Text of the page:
WARNINGS have been stepped up about the risks of attacks by dogs ahead of the peak summer months after new figures revealed Yorkshire has some of the highest rates of incidents in the country.
In 2013, dog bites and strikes caused more than 6,700 hospital admissions in England - up six per cent from the previous year.
Attacks were three times more likely in deprived areas. Hull saw the third highest rate of incidents with 85 reported last year, while south and east Leeds saw 76 incidents which was the fifth highest rate among 210 NHS clinical commissioning groups. Wakefield had 92 incidents and the sixth highest rate of hospital admissions per 100,000 people.
Overall, West Yorkshire saw the third highest rate of attacks among 25 NHS areas nationwide, according to figures from the Health and Social Care Information Centre.
North Yorkshire and the Humber area also saw 139 hospital admissions of people bitten or attacked by other mammals among them rats - the third highest rate in England.
Children aged up to nine years old accounted for the highest number of admissions after dog bites. The most common wounds were injuries to the wrist or hand.
The figures also suggested that the attacks were more common in the summer.
There have been a number of dog attacks in Yorkshire among them an incident in December when pregnant mother-of-four Emma Bennett, 27, suffered fatal injuries due to multiple bites when she was attacked by two dogs in a house in Leeds.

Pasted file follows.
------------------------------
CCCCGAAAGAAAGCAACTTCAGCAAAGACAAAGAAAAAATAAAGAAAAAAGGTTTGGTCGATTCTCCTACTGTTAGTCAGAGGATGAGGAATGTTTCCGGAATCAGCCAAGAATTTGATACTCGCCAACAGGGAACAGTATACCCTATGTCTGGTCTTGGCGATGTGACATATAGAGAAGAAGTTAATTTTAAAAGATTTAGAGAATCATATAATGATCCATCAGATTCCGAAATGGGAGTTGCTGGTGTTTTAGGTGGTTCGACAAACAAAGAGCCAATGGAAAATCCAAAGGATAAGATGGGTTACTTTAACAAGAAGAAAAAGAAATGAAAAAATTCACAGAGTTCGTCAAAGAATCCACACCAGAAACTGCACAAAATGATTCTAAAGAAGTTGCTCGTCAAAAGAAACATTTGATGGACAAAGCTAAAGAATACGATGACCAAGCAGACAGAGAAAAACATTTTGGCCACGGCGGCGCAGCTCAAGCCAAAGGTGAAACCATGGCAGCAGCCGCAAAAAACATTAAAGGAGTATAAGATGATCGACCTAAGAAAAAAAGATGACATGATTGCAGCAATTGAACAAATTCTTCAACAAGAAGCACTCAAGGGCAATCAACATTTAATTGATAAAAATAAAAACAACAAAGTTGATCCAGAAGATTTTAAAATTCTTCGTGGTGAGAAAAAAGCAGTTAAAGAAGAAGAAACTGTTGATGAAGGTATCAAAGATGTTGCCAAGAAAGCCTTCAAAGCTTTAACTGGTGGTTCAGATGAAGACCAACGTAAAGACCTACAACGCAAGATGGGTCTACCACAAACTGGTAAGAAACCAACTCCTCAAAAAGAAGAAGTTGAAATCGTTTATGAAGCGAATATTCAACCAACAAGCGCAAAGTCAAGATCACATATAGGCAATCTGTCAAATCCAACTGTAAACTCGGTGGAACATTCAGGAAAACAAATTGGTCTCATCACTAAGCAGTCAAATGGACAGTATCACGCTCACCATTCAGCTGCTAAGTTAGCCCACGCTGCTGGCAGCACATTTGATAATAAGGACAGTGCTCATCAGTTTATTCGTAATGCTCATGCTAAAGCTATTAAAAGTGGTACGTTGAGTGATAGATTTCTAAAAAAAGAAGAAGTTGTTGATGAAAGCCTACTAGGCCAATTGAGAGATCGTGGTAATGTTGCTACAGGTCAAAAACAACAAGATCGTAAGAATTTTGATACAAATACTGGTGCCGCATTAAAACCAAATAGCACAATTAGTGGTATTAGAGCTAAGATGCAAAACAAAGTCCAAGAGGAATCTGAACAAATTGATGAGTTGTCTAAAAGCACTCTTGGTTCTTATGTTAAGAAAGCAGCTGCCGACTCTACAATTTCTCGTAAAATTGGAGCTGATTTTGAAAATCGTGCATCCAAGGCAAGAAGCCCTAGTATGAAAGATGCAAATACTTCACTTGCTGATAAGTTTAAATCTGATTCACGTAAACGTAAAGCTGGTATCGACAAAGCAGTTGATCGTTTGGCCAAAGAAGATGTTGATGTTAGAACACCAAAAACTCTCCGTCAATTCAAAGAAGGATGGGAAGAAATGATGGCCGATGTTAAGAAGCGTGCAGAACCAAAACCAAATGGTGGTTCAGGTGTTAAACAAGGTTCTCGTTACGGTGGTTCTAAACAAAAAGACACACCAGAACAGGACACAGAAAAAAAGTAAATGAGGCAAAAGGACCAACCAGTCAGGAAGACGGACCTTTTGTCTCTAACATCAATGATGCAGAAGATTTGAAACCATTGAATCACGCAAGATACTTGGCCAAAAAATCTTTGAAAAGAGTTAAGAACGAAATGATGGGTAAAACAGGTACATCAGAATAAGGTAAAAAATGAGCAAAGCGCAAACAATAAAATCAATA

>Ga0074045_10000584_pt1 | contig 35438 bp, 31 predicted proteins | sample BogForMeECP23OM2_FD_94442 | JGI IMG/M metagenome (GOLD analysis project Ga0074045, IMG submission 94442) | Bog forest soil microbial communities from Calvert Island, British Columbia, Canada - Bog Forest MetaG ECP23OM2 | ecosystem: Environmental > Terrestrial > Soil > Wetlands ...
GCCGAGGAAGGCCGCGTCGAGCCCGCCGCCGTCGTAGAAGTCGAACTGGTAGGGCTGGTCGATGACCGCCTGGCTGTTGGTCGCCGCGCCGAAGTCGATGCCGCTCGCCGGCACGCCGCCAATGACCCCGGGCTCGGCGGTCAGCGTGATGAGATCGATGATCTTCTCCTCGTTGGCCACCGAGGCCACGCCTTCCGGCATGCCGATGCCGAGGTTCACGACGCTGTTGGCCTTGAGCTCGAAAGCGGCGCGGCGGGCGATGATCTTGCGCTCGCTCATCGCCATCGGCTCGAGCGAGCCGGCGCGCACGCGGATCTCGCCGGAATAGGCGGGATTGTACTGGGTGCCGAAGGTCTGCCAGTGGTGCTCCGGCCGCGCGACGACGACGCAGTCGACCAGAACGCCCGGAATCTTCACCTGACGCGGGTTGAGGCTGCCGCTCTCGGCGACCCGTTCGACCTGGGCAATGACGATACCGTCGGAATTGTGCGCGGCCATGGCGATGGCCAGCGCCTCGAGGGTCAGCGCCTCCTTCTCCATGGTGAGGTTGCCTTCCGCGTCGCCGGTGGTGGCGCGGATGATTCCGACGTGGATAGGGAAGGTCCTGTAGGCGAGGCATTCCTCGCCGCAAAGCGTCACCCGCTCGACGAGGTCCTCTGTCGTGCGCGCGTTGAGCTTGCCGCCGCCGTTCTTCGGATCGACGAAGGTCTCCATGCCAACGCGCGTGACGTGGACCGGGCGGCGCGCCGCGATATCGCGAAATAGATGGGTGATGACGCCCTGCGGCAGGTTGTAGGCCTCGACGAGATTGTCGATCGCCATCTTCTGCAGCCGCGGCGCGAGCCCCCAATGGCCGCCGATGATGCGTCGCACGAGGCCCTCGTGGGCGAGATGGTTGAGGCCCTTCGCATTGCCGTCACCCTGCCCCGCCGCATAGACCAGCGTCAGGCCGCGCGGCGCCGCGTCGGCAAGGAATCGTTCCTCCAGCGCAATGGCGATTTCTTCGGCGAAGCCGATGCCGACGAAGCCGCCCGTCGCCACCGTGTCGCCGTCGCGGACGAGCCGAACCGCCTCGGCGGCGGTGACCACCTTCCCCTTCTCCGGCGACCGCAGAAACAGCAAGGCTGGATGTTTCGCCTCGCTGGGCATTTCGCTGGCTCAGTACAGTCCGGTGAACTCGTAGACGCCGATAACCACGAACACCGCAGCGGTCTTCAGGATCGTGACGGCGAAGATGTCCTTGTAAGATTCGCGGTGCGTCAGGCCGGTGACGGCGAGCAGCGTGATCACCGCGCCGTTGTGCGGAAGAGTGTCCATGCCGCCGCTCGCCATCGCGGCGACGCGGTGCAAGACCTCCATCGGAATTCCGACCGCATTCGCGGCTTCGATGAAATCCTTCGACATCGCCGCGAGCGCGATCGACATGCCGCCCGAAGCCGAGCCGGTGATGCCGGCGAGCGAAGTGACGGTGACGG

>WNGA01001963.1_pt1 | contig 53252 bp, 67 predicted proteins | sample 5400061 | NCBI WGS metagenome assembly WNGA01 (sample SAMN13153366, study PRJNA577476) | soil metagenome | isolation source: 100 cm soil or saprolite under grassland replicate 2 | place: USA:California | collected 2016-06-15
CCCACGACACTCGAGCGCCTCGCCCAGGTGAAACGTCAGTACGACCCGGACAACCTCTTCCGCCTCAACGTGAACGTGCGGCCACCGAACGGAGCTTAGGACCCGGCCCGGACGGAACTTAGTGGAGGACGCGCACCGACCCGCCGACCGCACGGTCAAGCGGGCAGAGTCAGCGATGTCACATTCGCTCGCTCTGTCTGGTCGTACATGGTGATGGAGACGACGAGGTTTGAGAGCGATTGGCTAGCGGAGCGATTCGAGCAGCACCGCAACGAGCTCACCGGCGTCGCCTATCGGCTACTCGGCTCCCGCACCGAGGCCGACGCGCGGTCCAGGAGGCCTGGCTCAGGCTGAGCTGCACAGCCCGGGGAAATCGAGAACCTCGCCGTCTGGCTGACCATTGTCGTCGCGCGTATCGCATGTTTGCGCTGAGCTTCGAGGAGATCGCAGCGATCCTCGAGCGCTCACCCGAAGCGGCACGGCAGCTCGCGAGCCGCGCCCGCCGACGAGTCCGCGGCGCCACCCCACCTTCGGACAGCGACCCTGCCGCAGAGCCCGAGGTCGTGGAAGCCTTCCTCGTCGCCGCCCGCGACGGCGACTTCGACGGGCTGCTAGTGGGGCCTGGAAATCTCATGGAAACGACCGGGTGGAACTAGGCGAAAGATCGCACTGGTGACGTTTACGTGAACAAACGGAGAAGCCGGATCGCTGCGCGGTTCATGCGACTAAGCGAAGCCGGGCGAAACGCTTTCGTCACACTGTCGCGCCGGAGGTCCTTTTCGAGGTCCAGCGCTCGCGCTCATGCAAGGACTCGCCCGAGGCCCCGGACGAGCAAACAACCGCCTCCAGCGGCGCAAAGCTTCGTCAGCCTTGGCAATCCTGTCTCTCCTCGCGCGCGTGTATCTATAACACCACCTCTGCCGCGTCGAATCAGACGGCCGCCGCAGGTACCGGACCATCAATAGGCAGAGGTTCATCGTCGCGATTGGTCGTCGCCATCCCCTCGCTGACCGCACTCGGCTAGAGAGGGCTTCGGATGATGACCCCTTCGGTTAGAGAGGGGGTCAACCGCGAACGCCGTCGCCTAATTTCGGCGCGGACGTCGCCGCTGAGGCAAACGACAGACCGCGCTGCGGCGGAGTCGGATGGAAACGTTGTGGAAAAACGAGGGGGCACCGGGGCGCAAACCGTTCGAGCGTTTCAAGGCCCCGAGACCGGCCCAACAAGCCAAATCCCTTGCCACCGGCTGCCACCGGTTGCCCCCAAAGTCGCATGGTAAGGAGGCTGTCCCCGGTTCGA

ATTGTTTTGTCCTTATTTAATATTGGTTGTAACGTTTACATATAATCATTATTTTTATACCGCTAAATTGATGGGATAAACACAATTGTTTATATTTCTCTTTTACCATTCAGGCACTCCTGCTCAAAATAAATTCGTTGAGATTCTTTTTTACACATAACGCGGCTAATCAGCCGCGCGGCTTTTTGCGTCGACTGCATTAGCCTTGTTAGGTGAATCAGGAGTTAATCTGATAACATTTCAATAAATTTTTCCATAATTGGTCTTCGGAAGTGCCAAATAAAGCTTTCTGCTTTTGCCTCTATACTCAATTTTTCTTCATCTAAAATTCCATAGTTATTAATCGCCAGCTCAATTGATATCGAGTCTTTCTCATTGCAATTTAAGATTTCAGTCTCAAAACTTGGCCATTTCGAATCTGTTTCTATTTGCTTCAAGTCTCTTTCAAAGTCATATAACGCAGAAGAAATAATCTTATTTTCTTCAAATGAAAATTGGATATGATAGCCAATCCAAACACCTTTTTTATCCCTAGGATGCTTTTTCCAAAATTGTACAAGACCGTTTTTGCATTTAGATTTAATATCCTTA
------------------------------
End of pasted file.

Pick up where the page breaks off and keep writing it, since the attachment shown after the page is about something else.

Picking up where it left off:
In August, a two-year-old girl suffered serious injuries to her head and leg after being bitten by a rottweiler in Rotherham. A 13-year-old boy was left with severe facial injuries in the same month after being attacked by a dog in Bradford. The animal was shot dead by police.
Researchers found rates of hospital admissions were three times higher for people from poor areas compared to their wealthier neighbours.
Out of every 100,000 people who live in the most deprived areas of England there were 24 people admitted to hospital because of a dog attack. In the richest regions, there were eight admissions for every 100,000 people.
Overall, bites and strikes from other mammals such as horses, foxes and cats accounted for 2,970 admissions - a 10 per cent increase compared to the previous 12 months.
Plastic surgeon Richard Milner, of the Royal Victoria Infirmary in Newcastle which has the highest rate of dog attacks in the country, said injuries varied from simple puncture wounds which required cleaning and antibiotics to more serious injuries which needed surgery. He said victims of more severe attacks were “very traumatised” by their injuries.
“More severe injuries involve defensive wounds to the hands and forearms and facial bites particularly in children,” he said.
“They are uncommon but nasty when they occur.”
Caroline Kisko, secretary of the Kennel Club, said with summer approaching it was a good time for parents to speak to their children about dog safety.
“Dogs are a huge part of our lives in Britain and children are naturally curious and excited to be around them, so it is crucial that they are taught from an early age how best to interact with them,” she said.